Second Life and real life would continue to interact in other ways besides the US election. Garrett Wang, the actor behind Ensign Kim of "Star Trek: Voyager" was interviewed in Second Life at it's Sci-fi convention. Following the Pulse Nightclub massacre, collections were taken inworld to help the families of the victims. Following the terrorist attack at Nice that resulted in over 80 dead, a memorial was set up at the Paris 1900 sims. A man arrested in 2015 for virtual real estate fraud in Second Life was convicted and sentenced in real-life court, helping to establish a precedence for the prosecution of virtual crimes. A man whom had been denied new hearing aids by his insurance company was helped by a fundraiser by Furry Fashion.
Second Life would continue to see many major events, from the Second Life Birthday celebration, to the Relay for Life Weekend and other Relay events such as the Fantasy Faire, The Burn2 art and music festival and it's spinoffs, One Billion Rising, the Linden organized "Creepy Crawl" and "Holiday Crawl," and more. Many charity events were also held inworld. The Relay for Life of Second Life, the nineteenth largest chapter of the American Cancer Society's signature fundraiser, would see another record year for it's fundraising. A number of locations would continue to hold games, such as the Madpea area, which also gained attention with a joint fundraiser with "Feed a Smile."
Of computers and the Internet, there were a number of developments and changes. The smash hit was "Pokemon GO," an "augmented reality" game that had over 45 million playing at one point, but after a few months numbers were plummeting. World of Warcraft, once the towering giant of MMOs, launched it's latest expansion "Legion," but found itself looking callous towards its fans with the takedown of a fan-run "Legacy" server. Bitcoin, the most famous of the crypto-currencies, suffered a setback when a longtime supporter publicly announced it had "failed," the attention exposing some problems with the virtual coin, though it continued. Bitstrips, a popular comic maker used by some people on Facebook, was shut down. One of the longest running online comics, Sabrina Online, was concluded by it's artist after a twenty year run. Microsoft made an experimental AI program accessable to the public via chat, but after it's personality was warped by trolls it was taken down. The Oculus Rift headset was now available in computer stores, but at $600 USD the majority of computer users will probably pass on it. Inworldz, perhaps the largest virtual world after Second Life, celebrated it's seventh anniversary.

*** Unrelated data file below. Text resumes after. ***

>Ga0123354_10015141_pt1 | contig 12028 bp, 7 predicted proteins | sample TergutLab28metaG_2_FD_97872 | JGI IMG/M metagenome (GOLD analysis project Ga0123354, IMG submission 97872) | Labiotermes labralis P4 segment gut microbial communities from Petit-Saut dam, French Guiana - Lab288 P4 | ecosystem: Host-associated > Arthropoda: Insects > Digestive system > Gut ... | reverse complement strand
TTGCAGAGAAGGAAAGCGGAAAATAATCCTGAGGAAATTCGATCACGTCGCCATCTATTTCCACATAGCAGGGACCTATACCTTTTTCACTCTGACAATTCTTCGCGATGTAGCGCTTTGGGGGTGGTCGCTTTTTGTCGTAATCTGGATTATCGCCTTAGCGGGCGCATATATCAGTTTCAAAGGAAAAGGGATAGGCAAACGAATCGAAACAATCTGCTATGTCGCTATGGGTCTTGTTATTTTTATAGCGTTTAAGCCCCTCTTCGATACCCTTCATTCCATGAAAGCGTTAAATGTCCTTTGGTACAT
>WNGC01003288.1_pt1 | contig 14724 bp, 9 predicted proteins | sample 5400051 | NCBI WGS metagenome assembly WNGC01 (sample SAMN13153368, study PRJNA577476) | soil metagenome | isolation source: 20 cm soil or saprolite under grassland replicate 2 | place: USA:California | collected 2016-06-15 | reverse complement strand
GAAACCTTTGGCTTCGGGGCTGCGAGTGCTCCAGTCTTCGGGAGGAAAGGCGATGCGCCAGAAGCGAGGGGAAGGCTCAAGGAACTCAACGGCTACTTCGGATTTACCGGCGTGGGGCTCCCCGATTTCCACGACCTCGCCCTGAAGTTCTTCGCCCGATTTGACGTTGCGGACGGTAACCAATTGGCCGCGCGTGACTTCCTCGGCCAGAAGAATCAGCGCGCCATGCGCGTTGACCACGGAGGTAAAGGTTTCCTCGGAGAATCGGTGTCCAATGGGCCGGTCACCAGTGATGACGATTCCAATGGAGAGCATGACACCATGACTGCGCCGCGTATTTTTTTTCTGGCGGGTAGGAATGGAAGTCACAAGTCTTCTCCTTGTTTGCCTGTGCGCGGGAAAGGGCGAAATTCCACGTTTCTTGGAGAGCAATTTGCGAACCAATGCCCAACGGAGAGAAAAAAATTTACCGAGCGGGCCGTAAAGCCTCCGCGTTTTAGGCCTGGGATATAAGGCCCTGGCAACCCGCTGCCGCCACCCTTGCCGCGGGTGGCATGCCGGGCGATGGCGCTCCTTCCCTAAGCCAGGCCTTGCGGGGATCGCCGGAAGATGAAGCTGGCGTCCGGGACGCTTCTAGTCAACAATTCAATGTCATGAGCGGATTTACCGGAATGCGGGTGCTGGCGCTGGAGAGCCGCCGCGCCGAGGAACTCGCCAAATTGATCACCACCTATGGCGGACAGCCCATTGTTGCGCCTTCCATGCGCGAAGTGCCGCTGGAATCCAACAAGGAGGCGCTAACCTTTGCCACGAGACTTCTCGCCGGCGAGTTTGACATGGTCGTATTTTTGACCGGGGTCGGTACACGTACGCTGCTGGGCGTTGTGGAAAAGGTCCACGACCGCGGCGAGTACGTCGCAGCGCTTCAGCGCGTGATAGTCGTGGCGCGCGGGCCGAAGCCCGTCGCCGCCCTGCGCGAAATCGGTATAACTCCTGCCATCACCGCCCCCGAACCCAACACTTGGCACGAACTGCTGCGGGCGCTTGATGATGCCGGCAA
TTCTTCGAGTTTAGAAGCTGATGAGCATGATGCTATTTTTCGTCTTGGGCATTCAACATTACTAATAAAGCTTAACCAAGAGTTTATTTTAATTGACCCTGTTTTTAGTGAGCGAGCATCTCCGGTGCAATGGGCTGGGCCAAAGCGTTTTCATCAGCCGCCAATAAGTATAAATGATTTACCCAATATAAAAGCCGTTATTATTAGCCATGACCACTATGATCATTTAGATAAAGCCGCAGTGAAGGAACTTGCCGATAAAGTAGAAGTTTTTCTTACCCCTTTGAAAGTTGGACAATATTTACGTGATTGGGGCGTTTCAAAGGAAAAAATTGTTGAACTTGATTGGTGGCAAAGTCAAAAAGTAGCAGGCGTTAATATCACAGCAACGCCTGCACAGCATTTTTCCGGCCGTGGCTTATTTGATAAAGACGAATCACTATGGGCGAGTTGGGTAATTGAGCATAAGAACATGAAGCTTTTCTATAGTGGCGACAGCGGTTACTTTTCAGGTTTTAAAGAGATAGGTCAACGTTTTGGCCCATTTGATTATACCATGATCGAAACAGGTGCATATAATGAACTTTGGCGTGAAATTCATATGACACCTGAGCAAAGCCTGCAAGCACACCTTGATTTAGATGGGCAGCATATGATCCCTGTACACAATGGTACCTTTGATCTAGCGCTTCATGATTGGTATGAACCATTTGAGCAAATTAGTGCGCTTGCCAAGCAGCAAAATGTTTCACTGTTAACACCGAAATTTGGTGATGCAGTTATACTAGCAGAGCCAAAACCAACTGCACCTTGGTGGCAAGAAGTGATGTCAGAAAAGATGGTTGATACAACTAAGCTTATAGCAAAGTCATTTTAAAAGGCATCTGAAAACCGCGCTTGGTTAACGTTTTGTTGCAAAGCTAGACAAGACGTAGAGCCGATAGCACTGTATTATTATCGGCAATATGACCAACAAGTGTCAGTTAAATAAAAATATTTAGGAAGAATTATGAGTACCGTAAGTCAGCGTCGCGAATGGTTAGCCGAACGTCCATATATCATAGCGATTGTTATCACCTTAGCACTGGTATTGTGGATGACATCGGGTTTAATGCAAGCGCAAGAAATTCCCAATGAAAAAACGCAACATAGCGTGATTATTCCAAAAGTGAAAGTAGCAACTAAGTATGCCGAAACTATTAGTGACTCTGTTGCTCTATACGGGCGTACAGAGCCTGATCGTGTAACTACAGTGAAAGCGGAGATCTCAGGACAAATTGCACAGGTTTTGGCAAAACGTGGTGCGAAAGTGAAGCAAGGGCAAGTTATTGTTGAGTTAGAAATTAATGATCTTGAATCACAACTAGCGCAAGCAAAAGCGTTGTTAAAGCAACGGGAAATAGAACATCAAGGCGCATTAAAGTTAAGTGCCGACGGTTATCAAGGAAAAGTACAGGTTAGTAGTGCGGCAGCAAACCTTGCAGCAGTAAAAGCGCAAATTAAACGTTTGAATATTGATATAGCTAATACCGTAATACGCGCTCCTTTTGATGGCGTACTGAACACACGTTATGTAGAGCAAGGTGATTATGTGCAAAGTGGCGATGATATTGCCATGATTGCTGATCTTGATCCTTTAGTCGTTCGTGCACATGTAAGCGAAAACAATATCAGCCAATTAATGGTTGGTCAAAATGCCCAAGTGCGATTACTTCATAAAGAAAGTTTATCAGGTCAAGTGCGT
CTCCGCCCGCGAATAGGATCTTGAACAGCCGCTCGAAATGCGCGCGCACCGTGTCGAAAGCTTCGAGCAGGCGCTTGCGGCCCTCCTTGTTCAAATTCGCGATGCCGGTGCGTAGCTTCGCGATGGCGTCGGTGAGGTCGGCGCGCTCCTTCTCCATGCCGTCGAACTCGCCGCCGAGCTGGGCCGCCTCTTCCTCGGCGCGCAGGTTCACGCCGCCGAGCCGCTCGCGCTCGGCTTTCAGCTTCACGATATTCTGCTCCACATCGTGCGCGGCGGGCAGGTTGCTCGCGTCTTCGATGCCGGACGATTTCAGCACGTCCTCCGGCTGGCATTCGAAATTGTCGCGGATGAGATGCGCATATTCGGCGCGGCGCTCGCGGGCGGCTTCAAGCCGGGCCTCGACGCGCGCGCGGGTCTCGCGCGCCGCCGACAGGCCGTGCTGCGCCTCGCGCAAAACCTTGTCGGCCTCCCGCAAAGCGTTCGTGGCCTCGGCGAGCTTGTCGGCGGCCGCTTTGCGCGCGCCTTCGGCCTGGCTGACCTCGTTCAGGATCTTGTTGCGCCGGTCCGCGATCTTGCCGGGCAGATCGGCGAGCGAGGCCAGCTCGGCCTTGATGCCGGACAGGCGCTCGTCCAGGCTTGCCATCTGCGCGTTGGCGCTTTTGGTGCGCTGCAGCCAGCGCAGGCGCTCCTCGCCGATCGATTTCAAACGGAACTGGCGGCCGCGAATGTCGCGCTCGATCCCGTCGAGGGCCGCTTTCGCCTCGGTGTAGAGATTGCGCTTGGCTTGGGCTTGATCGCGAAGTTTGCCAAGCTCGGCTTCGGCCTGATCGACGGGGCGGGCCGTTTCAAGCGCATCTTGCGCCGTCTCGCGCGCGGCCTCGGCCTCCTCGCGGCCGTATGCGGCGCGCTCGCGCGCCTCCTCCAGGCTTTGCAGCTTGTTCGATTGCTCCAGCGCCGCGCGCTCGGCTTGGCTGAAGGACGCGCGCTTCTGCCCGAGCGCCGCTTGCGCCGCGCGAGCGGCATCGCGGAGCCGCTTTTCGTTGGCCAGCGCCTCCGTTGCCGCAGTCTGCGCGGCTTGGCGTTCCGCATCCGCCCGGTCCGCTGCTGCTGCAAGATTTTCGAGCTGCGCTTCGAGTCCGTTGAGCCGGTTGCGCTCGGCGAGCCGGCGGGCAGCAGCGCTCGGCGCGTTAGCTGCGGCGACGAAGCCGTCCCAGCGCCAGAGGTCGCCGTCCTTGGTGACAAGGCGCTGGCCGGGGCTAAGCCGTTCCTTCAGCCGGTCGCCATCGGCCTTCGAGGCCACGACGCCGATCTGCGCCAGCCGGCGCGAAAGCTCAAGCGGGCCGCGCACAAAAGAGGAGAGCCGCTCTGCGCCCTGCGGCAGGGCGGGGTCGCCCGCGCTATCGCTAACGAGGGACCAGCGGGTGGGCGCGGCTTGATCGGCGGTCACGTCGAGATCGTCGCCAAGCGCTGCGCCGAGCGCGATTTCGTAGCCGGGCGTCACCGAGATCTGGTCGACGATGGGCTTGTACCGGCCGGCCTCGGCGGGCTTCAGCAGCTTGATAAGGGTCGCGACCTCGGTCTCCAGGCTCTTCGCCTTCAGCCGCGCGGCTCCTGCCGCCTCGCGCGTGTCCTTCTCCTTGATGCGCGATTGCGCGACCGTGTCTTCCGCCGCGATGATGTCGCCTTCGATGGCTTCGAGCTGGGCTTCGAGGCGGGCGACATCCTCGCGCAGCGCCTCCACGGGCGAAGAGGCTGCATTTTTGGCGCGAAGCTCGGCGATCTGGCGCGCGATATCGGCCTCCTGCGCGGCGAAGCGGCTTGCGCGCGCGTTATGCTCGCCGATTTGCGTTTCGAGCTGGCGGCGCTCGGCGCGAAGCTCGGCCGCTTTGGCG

For the Second Life Newser, it was a busy year, having published one thousand and thirty-three articles, press releases and announcements, reader submissions, and cartoons, the most we ever had. We've had to say goodbye to a few writers, but have had the fortune to welcome in some new talent. We have had the fortune to gain two full sponsors, as well as the support of secondary ones. In the middle of our seventh year, we will continue to report the news, large and small, of the people, places, and events across the Grid.
Second Life Newser